But then the copy protection issues started to surface. DRM company SecuROM’s newest copy protection was applied to the retail versions of the game. I ignored this initially since I was already familiar with SecuROM as a CD/DVD-ROM protection technology and also because I was planning to buy the game on Steam. But as it turns out, this new technology had nothing to do with disc protection and was also applied to the Steam versions of the game.

The initial version of the game had a total of two activations allowed. This meant it could be installed at most twice. In theory, if you uninstalled the game you got one of the activations back – but this is counter to how most games work. Most people when they’re blowing their hard drive away just do so and don’t worry about uninstalling anything first – that’s a waste of time.

Problem was, the uninstall-and-get-an-activation-back part wasn’t working, and it bit some reviewers in the butt. To get things squared away, reviewers called 2K Games and were told to call SecuROM. SecuROM told them to call 2K Games. Hilarity ensued. It didn’t help that SecuROM is made by Sony, who themselves got in a ton of hot water a year or so ago over including a rootkit on audio CD’s to both prevent people from ripping the discs to MP3 and also spy on their listening habits (a rootkit permanently modifies your operating system)

To make things worse, people playing the game on the Xbox 360 didn’t have to worry about this. PC users were effectively being “punished” for the sins of piracy (which a lot of PC users are admittedly guilty 0f). Respectable journalists were going so far as to tell PC users that they were perfectly justified in downloading cracked versions of the executable if they had actually purchased the game.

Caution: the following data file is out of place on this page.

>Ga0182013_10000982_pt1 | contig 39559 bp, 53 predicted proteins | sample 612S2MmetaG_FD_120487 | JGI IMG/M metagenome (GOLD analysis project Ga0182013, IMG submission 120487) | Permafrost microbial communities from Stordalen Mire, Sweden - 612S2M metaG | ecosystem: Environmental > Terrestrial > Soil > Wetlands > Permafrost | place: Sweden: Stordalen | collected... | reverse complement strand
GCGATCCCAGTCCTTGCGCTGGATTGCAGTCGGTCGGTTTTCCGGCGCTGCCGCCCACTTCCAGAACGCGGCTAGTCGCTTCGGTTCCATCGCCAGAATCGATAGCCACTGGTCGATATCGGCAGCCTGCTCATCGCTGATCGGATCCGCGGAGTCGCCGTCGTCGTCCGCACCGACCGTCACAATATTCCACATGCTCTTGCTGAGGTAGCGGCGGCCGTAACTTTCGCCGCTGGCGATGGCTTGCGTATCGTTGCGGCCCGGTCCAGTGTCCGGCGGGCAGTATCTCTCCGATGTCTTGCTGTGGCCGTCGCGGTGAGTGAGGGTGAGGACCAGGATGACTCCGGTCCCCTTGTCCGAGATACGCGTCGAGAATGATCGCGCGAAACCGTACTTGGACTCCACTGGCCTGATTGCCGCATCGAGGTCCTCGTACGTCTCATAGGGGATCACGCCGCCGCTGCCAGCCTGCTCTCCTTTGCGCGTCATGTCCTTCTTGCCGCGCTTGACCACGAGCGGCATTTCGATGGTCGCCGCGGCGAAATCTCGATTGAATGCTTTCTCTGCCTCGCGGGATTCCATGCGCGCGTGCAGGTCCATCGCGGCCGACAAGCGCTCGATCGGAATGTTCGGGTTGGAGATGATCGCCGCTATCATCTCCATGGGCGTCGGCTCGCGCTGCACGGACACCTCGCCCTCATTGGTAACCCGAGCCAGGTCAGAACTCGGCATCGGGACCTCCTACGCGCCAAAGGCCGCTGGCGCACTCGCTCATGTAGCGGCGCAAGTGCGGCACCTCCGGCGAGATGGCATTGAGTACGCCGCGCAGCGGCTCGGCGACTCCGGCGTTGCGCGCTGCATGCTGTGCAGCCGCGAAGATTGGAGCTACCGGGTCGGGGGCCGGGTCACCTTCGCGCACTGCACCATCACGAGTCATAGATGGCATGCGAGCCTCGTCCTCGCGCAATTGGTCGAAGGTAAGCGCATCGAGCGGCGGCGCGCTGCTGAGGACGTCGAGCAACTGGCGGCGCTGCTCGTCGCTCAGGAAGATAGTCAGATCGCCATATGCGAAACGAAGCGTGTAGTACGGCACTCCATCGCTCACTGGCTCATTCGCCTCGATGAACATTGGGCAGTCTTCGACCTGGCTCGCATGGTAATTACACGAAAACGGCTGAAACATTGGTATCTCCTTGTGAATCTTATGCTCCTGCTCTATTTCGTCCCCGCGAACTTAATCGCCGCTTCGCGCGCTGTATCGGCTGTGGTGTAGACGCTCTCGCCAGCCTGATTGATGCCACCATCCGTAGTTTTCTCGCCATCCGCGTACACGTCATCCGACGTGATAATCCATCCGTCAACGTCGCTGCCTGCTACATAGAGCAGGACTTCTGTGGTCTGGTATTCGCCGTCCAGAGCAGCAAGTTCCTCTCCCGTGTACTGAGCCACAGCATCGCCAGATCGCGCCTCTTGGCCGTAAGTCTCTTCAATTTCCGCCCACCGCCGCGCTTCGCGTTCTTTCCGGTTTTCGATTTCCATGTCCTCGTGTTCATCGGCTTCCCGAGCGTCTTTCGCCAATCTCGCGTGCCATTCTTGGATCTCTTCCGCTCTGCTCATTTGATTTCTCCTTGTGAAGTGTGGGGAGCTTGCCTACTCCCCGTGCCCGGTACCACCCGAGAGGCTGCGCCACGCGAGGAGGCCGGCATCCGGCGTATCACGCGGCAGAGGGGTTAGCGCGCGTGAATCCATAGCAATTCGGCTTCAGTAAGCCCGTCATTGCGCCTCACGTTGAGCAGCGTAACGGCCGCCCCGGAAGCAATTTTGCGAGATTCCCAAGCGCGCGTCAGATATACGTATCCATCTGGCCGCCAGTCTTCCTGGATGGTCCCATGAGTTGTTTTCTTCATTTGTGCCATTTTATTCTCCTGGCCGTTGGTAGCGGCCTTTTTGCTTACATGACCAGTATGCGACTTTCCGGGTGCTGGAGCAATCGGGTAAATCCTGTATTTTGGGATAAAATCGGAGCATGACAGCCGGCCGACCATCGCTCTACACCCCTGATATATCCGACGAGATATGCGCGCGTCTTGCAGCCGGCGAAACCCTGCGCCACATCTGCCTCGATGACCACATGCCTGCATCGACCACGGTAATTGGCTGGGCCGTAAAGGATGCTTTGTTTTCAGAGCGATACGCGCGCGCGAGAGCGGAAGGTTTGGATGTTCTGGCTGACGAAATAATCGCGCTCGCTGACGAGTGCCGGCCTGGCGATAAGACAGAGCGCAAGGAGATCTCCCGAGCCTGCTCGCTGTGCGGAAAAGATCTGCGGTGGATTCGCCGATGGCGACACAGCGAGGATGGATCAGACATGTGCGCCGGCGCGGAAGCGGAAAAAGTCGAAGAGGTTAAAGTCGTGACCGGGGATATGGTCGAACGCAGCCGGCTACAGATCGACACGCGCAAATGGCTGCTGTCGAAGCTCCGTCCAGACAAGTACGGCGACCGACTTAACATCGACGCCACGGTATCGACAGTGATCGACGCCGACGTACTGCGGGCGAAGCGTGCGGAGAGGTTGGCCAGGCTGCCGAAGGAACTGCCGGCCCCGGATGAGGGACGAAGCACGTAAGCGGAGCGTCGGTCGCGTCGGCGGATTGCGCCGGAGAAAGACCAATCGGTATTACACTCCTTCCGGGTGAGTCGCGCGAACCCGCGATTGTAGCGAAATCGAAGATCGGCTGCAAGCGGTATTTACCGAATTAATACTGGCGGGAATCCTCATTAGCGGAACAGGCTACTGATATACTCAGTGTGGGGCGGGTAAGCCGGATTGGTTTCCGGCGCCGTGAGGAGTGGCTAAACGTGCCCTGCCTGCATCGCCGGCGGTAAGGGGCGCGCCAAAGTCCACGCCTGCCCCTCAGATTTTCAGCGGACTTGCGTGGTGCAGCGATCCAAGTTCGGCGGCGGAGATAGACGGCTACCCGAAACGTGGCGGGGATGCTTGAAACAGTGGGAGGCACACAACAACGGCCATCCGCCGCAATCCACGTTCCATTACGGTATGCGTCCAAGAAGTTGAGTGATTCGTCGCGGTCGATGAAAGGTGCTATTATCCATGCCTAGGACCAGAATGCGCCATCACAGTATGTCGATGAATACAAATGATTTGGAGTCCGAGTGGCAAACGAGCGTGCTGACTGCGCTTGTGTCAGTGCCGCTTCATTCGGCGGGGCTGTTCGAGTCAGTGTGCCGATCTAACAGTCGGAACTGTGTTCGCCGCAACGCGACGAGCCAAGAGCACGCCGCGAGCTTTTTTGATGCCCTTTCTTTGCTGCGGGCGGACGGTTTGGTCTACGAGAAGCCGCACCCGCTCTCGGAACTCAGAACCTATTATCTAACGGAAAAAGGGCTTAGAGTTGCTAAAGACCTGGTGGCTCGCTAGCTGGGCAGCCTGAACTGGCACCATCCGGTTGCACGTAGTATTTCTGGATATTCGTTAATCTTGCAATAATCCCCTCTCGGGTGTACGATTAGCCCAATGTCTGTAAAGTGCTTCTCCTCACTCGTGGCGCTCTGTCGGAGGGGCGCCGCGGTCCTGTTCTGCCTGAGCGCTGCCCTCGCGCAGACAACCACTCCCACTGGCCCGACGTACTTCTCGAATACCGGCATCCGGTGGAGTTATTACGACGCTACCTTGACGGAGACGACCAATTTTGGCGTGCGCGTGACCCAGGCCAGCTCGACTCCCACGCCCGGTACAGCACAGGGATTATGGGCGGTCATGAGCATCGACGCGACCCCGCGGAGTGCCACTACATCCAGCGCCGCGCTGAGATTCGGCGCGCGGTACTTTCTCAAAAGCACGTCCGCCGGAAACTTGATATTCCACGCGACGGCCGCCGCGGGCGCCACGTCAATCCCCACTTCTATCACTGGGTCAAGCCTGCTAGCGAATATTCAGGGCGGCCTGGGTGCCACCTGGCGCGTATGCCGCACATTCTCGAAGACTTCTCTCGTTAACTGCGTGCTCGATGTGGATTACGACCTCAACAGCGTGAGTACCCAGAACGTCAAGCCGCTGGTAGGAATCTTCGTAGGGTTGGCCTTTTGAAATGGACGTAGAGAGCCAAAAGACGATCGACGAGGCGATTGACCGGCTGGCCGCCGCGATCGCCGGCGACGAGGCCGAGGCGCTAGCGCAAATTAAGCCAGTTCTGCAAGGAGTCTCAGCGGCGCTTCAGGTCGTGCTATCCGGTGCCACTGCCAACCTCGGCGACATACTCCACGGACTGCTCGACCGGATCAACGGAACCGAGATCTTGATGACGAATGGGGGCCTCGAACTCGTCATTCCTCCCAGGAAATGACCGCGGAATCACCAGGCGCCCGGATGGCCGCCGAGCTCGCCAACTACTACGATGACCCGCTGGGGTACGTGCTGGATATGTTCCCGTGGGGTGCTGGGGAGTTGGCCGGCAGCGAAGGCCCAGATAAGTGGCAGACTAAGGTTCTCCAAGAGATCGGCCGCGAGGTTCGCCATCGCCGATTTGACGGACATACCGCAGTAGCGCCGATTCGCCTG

Now, I had two concerns about this technology. First, I was concerned about being accused of pirating a game that I did actually purchase due to an overzealous antipiracy scheme. 2K somewhat alleviated that by expanding the activation limit to 5 across 5 “different” PC’s and stating that no matter what, people who had purchased the game would always be able to play it. We’ll see how this works over time, but overall the theory is good.

The second concern I had was this – what happens when/if either or both of 2K or SecuROM goes out of business? I won’t be able to call up SecuROM 20 years from now if they’re out of business and I can’t activate. Ken Levine went on record to state that, at some point in the future when BioShock‘s sales have leveled off, the copy protection will be lifted. That pretty much addresses my second concern (but like before: we’ll see).

It occurs to me though – all of my Steam games are tied to my Steam account. If Valve goes the way of Triton, then all those games will be impossible to play. I don’t really see that happening of course but it could.

But then again, if Microsoft went away then I couldn’t activate Windows XP and I wouldn’t be able to do anything. I don’t see that happening either, but only because I know Microsoft isn’t going anywhere. Even if they did everything wrong they’d still have decades of life left in them.

It’s just sort of disturbing to realize how much of my normal life is regulated by the continued existence of companies. I love TiVo to death but if they went out of business then I’m the owner of two now-worthless boxes. My ability to get my car to work relies on the gas infrastructure not collapsing. My ability to post this blog relies on Blogger not folding (they’re owned by Google, fat chance).

Of course Xbox 360 owners don’t have the most reliable consoles either and 20 years from now the odds of any particular Xbox 360 still working at all or whatever the super-successor from Microsoft is being able to play it is slim, so maybe the PC users aren’t so screwed after all.